Metropolitan Museum of Art Cast Collection


Plaster cast of the Altar of the Lares Augusti. Original is housed in the Uffizi Museum, Florence, Italy. Site of origin is Vicus Sandaliarus, Rome, circa 2 BCE.

Publication Date


Type of Artwork


Time Period/Geographical Region

Ancient Rome

Height (cm/in)

113.03 cm / 44.5 in

Width (cm/in)

104.14 cm / 41 in

Depth (cm/in)

74.93 cm / 29.5 in


Ancient History, Greek and Roman through Late Antiquity | Sculpture


The Lares were guardian deities of ancient Rome, protecting all that happened within the boundaries of their location. This altar was dedicated by the magistri, or leaders, of a neighborhood of Rome known as the Vicus Sandaliarus during the reign of Augustus, the first Emperor of Rome. On one side of the altar, a relief depicts two dancing Lares and two laurel branches framing an oak-leaf wreath; on the other, a winged Victory standing next to Roman armor and shield. On the front, three figures are depicted in a sacred rite: in the center, Augustus holding an augural staff with a chicken at his feet; on the left, a young man with a toga over his head (either Gaius or Lucius, one of Augustus' sons); and at the right, a woman holding a sacrificial dish (probably Augustus' wife Livia). The inscription reads "To the Augustan Lares; when Imp. Casear Augustus for the thirteenth time and M. Plautius Silvanus were consuls; D. Oppius, freedman of Gaius; D. Lucilius, freedman of Decimus, Salvius; L. Brinnius, reedman of Gaius, Princeps; L. Furius, freedman of Lucius, Salvius; chief officers of the district Sandaliarus."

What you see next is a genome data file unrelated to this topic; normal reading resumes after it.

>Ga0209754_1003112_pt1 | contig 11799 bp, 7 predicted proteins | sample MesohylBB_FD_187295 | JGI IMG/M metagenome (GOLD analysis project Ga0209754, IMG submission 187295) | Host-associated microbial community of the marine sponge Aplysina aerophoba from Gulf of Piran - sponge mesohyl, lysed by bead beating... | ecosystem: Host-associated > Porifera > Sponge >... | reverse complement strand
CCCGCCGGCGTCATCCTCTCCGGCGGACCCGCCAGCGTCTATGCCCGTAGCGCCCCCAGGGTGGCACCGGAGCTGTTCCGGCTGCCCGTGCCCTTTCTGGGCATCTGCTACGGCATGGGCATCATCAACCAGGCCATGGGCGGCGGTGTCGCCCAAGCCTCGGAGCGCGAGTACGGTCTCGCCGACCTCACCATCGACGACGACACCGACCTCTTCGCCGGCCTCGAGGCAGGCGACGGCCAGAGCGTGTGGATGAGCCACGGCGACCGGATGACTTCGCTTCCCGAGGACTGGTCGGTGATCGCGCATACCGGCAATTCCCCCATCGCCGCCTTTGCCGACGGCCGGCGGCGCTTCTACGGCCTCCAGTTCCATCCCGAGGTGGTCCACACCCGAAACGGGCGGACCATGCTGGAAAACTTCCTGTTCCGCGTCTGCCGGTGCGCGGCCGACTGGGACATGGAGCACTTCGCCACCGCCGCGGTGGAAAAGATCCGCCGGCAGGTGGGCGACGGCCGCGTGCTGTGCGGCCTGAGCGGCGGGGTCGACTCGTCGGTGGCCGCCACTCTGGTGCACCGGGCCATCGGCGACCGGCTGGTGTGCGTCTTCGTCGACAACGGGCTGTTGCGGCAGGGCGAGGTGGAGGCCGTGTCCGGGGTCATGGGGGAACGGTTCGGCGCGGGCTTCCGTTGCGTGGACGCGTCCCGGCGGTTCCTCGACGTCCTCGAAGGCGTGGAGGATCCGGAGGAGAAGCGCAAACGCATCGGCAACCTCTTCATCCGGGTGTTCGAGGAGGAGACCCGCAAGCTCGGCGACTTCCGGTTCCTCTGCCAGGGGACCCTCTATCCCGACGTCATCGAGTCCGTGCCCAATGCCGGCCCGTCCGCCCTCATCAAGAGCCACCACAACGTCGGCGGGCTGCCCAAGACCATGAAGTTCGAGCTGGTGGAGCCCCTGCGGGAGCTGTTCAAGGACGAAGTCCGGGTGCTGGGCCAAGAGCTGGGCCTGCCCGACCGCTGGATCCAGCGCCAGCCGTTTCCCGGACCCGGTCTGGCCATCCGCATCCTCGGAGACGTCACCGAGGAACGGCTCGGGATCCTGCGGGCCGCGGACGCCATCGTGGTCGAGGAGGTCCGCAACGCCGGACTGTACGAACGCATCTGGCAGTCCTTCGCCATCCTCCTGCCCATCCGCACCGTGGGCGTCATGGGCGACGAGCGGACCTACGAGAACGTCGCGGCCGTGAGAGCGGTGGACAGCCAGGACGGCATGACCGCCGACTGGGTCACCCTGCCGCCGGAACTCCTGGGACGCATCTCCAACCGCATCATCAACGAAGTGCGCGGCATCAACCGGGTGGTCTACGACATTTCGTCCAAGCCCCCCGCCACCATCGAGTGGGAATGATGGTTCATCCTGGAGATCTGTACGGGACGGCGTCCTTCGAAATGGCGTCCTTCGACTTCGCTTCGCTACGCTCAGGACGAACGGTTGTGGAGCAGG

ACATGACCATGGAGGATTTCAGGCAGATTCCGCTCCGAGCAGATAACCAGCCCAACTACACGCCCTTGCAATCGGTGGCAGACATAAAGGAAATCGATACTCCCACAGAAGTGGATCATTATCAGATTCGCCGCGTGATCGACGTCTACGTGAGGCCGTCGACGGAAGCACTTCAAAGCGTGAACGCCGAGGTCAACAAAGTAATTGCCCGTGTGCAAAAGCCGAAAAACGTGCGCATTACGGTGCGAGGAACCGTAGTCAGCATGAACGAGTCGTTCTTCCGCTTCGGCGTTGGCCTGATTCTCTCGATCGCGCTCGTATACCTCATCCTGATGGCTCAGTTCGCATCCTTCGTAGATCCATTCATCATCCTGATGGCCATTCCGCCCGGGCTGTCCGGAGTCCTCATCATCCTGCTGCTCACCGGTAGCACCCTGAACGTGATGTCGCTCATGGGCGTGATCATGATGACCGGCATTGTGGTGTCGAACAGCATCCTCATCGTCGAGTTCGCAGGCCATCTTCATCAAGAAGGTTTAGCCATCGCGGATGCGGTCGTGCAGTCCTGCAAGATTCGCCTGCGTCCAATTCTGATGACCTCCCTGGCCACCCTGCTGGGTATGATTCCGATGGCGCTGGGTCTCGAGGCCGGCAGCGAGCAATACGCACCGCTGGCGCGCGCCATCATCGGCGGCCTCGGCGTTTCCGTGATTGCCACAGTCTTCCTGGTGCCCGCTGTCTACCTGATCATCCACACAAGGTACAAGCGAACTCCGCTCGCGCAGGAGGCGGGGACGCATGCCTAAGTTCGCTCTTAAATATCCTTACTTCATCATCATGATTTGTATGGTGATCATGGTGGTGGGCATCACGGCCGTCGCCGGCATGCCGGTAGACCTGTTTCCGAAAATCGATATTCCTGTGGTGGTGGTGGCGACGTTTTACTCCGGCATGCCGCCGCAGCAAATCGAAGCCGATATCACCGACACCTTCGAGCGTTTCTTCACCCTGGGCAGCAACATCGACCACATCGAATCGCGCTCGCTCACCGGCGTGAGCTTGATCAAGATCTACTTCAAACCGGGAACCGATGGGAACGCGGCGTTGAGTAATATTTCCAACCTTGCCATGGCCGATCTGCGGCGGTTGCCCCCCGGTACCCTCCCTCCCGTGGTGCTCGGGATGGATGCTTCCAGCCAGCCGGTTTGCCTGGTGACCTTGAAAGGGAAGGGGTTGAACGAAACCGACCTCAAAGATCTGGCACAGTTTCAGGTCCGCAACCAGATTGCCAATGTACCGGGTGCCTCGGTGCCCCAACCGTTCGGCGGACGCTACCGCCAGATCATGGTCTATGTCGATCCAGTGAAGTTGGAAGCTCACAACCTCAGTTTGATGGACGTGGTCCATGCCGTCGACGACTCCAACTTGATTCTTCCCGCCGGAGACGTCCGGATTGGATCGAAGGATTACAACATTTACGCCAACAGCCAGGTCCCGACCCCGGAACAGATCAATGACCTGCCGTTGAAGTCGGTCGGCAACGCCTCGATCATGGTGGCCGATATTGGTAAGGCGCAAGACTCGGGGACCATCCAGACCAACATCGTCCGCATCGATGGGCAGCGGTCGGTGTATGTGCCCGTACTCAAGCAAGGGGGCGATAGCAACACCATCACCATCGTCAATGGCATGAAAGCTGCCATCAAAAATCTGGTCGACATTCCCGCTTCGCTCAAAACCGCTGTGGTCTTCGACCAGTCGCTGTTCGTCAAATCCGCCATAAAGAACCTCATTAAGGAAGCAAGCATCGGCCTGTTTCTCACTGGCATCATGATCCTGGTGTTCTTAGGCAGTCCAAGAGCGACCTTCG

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Altar of the Lares Augusti


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